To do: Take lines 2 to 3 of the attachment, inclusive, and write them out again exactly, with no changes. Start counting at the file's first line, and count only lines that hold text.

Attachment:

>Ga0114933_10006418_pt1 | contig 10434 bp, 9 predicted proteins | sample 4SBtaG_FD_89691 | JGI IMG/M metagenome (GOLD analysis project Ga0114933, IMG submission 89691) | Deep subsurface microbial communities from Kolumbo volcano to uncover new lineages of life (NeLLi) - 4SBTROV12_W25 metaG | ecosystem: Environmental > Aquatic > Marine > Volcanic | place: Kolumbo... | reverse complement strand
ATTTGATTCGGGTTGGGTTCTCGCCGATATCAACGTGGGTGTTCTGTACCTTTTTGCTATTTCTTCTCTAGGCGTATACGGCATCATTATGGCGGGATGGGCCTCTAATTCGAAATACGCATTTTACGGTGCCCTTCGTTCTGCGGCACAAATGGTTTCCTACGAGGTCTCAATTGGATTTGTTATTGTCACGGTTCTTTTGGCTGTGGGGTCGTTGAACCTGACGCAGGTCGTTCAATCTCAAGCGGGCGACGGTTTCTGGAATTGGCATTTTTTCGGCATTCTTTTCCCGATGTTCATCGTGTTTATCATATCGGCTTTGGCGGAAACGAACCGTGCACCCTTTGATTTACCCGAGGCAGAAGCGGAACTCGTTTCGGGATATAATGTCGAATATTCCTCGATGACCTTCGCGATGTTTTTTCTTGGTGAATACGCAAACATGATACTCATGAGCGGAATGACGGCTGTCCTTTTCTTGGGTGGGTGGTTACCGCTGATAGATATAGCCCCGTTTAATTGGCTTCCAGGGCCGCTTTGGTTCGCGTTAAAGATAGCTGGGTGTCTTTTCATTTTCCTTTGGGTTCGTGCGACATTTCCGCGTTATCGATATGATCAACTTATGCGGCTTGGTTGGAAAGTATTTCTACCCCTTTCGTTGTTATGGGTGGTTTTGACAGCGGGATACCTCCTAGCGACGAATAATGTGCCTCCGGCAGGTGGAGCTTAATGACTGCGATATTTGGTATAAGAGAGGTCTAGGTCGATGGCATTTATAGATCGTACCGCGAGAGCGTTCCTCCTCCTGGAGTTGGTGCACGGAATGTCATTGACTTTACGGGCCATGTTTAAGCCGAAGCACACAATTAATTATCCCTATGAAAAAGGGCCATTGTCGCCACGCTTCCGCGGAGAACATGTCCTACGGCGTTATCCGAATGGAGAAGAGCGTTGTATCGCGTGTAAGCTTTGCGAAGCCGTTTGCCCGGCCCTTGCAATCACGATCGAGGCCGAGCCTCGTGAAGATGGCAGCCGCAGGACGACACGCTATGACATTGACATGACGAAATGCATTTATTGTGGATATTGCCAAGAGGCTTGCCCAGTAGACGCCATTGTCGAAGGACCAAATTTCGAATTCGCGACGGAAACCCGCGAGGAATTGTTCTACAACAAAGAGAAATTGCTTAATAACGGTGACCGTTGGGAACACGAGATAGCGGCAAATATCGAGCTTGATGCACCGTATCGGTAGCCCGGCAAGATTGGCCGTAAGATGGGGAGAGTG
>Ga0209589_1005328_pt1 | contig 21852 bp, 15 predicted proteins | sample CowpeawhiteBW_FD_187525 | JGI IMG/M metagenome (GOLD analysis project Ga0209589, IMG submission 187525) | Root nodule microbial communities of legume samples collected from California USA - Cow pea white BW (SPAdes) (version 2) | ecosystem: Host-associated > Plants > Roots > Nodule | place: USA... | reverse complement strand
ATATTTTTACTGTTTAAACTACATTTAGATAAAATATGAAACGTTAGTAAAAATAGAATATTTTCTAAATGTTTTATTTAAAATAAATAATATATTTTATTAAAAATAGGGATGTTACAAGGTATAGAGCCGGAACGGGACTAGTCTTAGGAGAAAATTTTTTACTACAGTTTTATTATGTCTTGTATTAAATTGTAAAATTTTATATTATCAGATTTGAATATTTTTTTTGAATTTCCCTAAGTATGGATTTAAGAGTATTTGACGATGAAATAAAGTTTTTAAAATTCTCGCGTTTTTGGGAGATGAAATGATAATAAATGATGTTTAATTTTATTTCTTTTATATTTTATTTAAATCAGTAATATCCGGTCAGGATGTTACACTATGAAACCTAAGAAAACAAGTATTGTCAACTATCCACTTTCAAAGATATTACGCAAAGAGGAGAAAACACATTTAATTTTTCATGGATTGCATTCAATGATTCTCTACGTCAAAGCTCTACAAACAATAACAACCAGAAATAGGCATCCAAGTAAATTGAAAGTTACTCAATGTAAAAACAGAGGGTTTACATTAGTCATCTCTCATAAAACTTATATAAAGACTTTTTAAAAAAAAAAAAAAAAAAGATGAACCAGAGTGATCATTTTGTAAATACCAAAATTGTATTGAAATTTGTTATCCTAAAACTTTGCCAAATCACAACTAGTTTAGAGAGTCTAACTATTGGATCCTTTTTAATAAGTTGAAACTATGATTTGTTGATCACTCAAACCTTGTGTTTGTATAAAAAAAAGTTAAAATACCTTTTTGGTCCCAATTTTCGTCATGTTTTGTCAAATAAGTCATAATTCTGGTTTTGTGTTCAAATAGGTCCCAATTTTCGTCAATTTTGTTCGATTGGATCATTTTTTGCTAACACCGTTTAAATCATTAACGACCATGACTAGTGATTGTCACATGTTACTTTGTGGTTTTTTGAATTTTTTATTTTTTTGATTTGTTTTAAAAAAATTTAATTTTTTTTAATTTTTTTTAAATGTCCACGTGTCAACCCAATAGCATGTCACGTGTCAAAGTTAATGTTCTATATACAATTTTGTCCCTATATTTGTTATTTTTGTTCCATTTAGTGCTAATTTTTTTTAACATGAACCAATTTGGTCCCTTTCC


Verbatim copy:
ATTTGATTCGGGTTGGGTTCTCGCCGATATCAACGTGGGTGTTCTGTACCTTTTTGCTATTTCTTCTCTAGGCGTATACGGCATCATTATGGCGGGATGGGCCTCTAATTCGAAATACGCATTTTACGGTGCCCTTCGTTCTGCGGCACAAATGGTTTCCTACGAGGTCTCAATTGGATTTGTTATTGTCACGGTTCTTTTGGCTGTGGGGTCGTTGAACCTGACGCAGGTCGTTCAATCTCAAGCGGGCGACGGTTTCTGGAATTGGCATTTTTTCGGCATTCTTTTCCCGATGTTCATCGTGTTTATCATATCGGCTTTGGCGGAAACGAACCGTGCACCCTTTGATTTACCCGAGGCAGAAGCGGAACTCGTTTCGGGATATAATGTCGAATATTCCTCGATGACCTTCGCGATGTTTTTTCTTGGTGAATACGCAAACATGATACTCATGAGCGGAATGACGGCTGTCCTTTTCTTGGGTGGGTGGTTACCGCTGATAGATATAGCCCCGTTTAATTGGCTTCCAGGGCCGCTTTGGTTCGCGTTAAAGATAGCTGGGTGTCTTTTCATTTTCCTTTGGGTTCGTGCGACATTTCCGCGTTATCGATATGATCAACTTATGCGGCTTGGTTGGAAAGTATTTCTACCCCTTTCGTTGTTATGGGTGGTTTTGACAGCGGGATACCTCCTAGCGACGAATAATGTGCCTCCGGCAGGTGGAGCTTAATGACTGCGATATTTGGTATAAGAGAGGTCTAGGTCGATGGCATTTATAGATCGTACCGCGAGAGCGTTCCTCCTCCTGGAGTTGGTGCACGGAATGTCATTGACTTTACGGGCCATGTTTAAGCCGAAGCACACAATTAATTATCCCTATGAAAAAGGGCCATTGTCGCCACGCTTCCGCGGAGAACATGTCCTACGGCGTTATCCGAATGGAGAAGAGCGTTGTATCGCGTGTAAGCTTTGCGAAGCCGTTTGCCCGGCCCTTGCAATCACGATCGAGGCCGAGCCTCGTGAAGATGGCAGCCGCAGGACGACACGCTATGACATTGACATGACGAAATGCATTTATTGTGGATATTGCCAAGAGGCTTGCCCAGTAGACGCCATTGTCGAAGGACCAAATTTCGAATTCGCGACGGAAACCCGCGAGGAATTGTTCTACAACAAAGAGAAATTGCTTAATAACGGTGACCGTTGGGAACACGAGATAGCGGCAAATATCGAGCTTGATGCACCGTATCGGTAGCCCGGCAAGATTGGCCGTAAGATGGGGAGAGTG
>Ga0209589_1005328_pt1 | contig 21852 bp, 15 predicted proteins | sample CowpeawhiteBW_FD_187525 | JGI IMG/M metagenome (GOLD analysis project Ga0209589, IMG submission 187525) | Root nodule microbial communities of legume samples collected from California USA - Cow pea white BW (SPAdes) (version 2) | ecosystem: Host-associated > Plants > Roots > Nodule | place: USA... | reverse complement strand